For Webster Bank, the decision to retain our summer intern program was easy. The program is a pipeline to future bankers, and it is part of an overall corporate strategy to promote career growth and development among all of our bankers. We also decided that if we were going to move ahead with the program, […]
For a majority of students across the country, it’s back-to-school time! Whether students are learning in-house or at home, new data reveal one critical fact: We’re facing a teacher shortage in the wake of COVID-19.
2020 has been quite the year! We are living through a global pandemic and one of the biggest social justice movements of our lifetimes.
Like those unfortunate enough to have graduated during the Great Recession, recent college grads in the COVID era are finding it hard to start their careers due to the pandemic.
A whole new class of college students has just graduated in one of the most chaotic and uncertain times in recent memory. As unemployment rockets to depression-era heights, this class will have serious challenges when it comes to being employed. It’s important for employers not to dismiss this valuable source of talent.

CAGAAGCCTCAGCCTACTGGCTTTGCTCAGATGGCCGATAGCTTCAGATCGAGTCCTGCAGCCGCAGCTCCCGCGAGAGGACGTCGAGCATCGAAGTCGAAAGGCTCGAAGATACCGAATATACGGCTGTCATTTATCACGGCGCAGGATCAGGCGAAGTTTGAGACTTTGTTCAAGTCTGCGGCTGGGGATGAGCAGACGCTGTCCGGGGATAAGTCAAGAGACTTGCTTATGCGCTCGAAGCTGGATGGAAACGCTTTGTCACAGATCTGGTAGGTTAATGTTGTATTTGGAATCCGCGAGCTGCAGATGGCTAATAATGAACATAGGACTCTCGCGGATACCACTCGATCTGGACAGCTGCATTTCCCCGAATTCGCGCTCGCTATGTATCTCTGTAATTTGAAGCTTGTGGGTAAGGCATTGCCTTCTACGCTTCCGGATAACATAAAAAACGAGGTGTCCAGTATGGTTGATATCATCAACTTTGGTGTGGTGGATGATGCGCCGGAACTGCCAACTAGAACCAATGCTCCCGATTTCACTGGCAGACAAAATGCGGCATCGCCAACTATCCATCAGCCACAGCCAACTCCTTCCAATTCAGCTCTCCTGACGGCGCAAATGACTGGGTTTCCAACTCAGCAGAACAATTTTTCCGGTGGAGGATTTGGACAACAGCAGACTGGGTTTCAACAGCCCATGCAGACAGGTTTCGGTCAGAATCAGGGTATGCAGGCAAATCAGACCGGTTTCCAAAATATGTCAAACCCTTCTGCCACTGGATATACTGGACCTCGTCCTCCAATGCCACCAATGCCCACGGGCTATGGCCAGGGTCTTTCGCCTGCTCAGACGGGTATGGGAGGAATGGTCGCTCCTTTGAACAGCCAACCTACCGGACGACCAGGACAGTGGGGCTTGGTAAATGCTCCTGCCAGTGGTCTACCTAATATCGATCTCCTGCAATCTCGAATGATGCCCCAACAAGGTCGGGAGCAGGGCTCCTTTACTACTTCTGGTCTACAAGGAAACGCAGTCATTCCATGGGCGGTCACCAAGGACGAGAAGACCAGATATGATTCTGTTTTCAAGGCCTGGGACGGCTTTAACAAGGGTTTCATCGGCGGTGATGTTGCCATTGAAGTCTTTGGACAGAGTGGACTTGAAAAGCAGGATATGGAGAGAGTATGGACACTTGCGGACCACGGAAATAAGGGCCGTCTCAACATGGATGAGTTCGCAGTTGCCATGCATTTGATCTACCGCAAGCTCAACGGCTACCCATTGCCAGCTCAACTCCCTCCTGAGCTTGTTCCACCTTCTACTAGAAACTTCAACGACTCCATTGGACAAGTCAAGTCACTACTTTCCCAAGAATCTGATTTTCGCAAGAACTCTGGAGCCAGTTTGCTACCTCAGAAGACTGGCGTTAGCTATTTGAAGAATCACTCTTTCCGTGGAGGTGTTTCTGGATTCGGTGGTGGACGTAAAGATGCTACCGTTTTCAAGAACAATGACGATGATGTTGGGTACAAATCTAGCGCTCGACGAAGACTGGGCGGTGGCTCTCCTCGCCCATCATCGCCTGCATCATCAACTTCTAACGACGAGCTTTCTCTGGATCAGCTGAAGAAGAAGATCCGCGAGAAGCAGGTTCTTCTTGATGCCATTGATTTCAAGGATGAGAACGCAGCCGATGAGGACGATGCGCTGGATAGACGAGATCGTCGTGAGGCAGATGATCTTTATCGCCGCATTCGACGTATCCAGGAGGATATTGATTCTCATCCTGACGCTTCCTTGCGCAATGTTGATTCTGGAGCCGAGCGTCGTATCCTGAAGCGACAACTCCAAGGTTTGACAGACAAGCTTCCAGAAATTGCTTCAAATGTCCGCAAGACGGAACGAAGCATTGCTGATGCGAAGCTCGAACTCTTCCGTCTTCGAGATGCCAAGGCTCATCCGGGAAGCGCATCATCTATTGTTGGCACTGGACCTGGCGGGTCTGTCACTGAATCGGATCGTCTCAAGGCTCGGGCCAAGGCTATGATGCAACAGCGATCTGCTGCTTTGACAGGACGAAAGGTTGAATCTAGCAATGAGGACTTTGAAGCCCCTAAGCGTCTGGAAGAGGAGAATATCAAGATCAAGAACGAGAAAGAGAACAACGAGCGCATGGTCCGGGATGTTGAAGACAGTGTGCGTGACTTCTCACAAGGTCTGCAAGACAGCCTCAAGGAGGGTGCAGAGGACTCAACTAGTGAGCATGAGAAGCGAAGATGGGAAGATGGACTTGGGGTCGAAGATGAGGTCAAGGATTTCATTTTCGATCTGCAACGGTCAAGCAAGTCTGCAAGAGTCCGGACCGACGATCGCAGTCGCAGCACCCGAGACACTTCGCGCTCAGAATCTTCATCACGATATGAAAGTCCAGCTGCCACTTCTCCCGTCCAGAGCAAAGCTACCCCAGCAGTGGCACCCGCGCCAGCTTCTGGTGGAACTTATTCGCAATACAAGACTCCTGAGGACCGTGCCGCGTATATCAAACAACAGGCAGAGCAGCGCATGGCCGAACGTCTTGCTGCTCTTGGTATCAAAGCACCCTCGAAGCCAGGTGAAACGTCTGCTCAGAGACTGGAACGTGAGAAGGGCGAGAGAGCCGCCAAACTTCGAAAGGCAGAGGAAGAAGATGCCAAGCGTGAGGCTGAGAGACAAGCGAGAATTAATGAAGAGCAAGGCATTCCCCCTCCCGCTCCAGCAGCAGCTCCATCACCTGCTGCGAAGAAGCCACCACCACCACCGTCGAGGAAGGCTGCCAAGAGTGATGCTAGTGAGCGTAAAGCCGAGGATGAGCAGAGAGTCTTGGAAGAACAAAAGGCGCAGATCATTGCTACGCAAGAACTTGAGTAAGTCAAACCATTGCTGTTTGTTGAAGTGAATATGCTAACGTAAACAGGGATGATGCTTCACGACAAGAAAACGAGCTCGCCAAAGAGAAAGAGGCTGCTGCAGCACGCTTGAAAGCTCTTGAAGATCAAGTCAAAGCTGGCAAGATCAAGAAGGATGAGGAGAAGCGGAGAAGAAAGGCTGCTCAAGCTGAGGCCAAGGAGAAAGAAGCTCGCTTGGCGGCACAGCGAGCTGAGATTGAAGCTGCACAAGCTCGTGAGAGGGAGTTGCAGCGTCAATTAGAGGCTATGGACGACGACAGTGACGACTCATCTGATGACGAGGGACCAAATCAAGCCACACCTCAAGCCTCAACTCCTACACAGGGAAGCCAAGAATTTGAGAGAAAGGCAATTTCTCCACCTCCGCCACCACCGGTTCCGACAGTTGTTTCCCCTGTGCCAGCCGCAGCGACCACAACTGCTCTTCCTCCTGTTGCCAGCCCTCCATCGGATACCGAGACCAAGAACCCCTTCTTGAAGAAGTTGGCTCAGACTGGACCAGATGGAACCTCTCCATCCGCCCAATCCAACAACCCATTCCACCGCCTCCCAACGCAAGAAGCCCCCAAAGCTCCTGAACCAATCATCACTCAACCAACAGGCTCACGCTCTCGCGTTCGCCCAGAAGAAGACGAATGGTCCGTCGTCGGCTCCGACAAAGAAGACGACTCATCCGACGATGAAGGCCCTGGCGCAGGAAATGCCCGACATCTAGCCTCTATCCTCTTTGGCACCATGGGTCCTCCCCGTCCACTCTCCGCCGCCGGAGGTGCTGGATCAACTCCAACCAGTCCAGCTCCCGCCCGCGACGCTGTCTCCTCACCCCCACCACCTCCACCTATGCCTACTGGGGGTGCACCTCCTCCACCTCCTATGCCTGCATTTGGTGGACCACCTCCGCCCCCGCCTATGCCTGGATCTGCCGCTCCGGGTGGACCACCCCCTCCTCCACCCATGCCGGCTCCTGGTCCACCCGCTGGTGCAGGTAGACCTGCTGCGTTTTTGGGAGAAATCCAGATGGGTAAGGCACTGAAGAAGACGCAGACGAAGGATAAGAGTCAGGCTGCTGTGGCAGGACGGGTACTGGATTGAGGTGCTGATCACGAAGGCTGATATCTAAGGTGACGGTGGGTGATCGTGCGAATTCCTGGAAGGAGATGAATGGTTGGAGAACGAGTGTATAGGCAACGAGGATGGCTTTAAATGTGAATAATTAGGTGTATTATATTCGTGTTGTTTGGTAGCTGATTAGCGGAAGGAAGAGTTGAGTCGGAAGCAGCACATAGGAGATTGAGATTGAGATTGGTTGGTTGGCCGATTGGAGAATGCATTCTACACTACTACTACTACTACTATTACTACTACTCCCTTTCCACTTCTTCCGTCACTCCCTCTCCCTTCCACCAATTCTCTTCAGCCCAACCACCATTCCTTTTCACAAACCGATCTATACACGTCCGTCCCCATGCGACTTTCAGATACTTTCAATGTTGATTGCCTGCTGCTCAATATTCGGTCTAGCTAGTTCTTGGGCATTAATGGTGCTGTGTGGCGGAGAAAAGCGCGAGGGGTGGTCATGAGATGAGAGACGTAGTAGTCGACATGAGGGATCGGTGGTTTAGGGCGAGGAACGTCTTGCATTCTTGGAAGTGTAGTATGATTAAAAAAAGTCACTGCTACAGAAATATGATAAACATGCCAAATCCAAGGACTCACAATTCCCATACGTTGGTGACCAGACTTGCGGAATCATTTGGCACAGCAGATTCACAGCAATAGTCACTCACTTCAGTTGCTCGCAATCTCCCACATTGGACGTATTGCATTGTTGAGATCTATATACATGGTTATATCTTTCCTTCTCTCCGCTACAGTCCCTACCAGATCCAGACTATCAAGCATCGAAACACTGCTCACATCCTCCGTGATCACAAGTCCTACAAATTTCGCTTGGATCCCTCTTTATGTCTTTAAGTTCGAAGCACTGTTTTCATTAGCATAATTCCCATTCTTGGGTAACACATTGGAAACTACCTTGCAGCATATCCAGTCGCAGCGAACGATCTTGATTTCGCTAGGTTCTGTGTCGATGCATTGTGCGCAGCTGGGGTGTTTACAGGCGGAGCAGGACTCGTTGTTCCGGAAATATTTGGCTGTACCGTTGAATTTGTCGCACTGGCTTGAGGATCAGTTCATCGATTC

Students, or anyone who has been a student, have a data problem, and it’s one they may not even know exists. The massive data set of student transcript information in the United States is largely inaccessible to the individuals it is designed to benefit.
The tech industry has driven American economic might for decades. Staying on the cutting edge of computing, artificial intelligence, advanced manufacturing, and numerous high-tech fields drives revenue not only from the companies engaged directly in those sectors but also from the companies that leverage those new tools to improve efficiency and quality in other industries.
Before you begin the process of recruiting early talent, ask these seven questions to determine how to optimize your strategic approach.
More than a year ago, the U.S. Department of Education (DOE) released its proposal for improving schools’ responses to sexual harassment and sexual assaults.
Each member of Generation Z is different from the workers who came before, which makes it critical for recruiters to consider new approaches and apply them to the ways they attract and acquire talent.